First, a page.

And the Winner Is… investigates competition, cooperation, and community through a series of artist residencies, curricular interventions, and a massive skee-ball tournament involving all members of the Haverford community: students, faculty, staff, and visitors. The Cantor Fitzgerald Gallery will serve as the arena for the tournament, which begins March 16th and ends April 20th. 5 lanes. 1,920 players. 11 tournament rounds. One winner. Only at the end of the show will its title, And the Winner Is…, be complete.
To complement the tournament, artists Shaun El C. Leonardo, Sal Randolph, Lee Walton, and Jong Kyu have been commissioned to create new works that aim to initiate conversations that will play across a number of disciplines and interests at Haverford. Competition, cooperation, and community directly engage not only these artists but also evolutionary biologists, economists, anthropologists, philosophers, artists, as well as athletes, activists, and anyone with a roommate, a neighbor, or a family. So Versus, a transdivisional conversation on competition, a visit by three-time Olympian Cheryl Haworth and filmmaker Julie Wyman, and a keynote lecture by Ted Purves, Chair of the MFA Program at CCA, entitled, Melees and Other Social Forms: The Implosion of Art, Life, and Gaming—these events offer opportunities to interrogate the concept of competition across the disciplines and as put to work in both scholarly pursuits and athletic ones.
And the Winner is… will explore what critic Claire Bishop calls the “social turn” in contemporary art, adding social practice to Haverford’s already rich ecology of visual arts and culture. Since the early 1990s, many artists have created works that build on a 20th century lineage that reaches into Dada, Gutai, Fluxus, Situationism, Happenings, conceptual art, performance, punk, DIY culture, and various forms of institutional critique. Instead of using traditional media such as paint, stone, wood, etc., these post-studio artists—variously gathered under the terms “relational aesthetics,” “social practice,” and “socially engaged art”—take as their medium the relationships between people, things, and situations. The art lies not in artifacts produced and not in spectators’ judgments of taste, but in the relational fields shaped by the artists, the participants, and circumstances. Social practice artists make interactions, and these interactions can look like meals, field trips, choral performances, urban gardening, reading groups, home improvement, block parties, activism, or gift exchange, can be convivial, awkward, or antagonistic, and can be seen as art, as revelatory of political circumstances, or as simply a good time, a waste, or a mystery.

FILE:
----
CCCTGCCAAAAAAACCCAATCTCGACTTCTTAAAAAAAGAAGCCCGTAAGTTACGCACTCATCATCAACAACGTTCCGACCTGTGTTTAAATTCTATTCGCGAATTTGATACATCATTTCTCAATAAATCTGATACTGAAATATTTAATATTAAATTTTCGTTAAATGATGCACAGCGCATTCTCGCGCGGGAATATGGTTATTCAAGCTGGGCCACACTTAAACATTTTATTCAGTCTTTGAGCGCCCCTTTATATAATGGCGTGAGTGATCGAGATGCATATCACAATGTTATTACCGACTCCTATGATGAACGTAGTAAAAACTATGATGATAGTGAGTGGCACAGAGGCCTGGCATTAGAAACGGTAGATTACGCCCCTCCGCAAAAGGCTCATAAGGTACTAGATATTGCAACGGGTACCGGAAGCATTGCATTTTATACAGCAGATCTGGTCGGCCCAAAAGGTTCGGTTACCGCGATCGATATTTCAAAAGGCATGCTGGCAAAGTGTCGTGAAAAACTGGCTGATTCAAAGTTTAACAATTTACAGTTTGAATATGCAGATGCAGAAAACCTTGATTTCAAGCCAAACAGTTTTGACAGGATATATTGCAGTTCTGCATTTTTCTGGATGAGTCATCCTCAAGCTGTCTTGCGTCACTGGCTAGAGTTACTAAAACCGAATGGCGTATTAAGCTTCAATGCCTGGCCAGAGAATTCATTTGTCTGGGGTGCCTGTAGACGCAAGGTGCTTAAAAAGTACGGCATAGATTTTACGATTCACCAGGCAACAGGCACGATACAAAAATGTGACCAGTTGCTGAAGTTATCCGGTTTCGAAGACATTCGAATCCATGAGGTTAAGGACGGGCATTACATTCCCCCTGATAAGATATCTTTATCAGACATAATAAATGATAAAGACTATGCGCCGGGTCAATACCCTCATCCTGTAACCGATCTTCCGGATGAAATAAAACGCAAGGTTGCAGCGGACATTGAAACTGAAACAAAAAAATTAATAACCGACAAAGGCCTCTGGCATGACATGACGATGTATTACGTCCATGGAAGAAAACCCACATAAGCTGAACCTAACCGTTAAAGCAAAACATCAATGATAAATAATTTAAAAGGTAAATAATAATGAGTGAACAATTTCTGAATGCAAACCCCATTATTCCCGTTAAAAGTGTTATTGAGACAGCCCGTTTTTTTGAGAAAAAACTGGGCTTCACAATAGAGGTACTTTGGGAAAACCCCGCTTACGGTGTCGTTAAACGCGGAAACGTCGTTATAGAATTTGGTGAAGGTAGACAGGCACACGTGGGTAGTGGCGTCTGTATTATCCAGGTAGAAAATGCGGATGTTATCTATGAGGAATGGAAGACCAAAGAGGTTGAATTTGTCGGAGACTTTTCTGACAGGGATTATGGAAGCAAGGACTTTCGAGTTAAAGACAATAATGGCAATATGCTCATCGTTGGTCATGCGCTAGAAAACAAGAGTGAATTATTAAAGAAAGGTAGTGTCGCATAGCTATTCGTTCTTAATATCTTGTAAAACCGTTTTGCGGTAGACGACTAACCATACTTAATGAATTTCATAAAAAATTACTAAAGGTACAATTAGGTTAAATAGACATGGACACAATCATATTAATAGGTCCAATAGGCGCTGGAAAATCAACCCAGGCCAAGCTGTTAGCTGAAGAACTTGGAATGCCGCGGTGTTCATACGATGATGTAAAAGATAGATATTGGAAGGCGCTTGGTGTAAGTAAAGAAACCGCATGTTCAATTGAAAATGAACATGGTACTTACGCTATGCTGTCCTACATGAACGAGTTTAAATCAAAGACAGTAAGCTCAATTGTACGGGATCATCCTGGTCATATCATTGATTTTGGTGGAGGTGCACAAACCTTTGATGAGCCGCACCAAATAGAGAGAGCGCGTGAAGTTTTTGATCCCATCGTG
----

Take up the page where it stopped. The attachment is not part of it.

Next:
Because play, game cultures, and competitive sports have also been crucial references for social practice artists and theorists, and because the Haverford community sustains both an egalitarian ethos and a culture of excellence, a tournament, at an undeniably grand scale, is an ideal instrument to test the fit and relevance of social practice to our community. The tournament though isn’t the artwork. Rather, the artwork, if artwork there is, will reside in the relationships the tournament, the commissioned works, and other events can build between Haverford students, staff, and faculty and the community beyond.
—John Muse and Matthew Seamus Callinan, Exhibition Curators
Participating Artists and Speakers:
And the Winner Is… is being presented by the John B. Hurford ’60 Center for the Arts and Humanities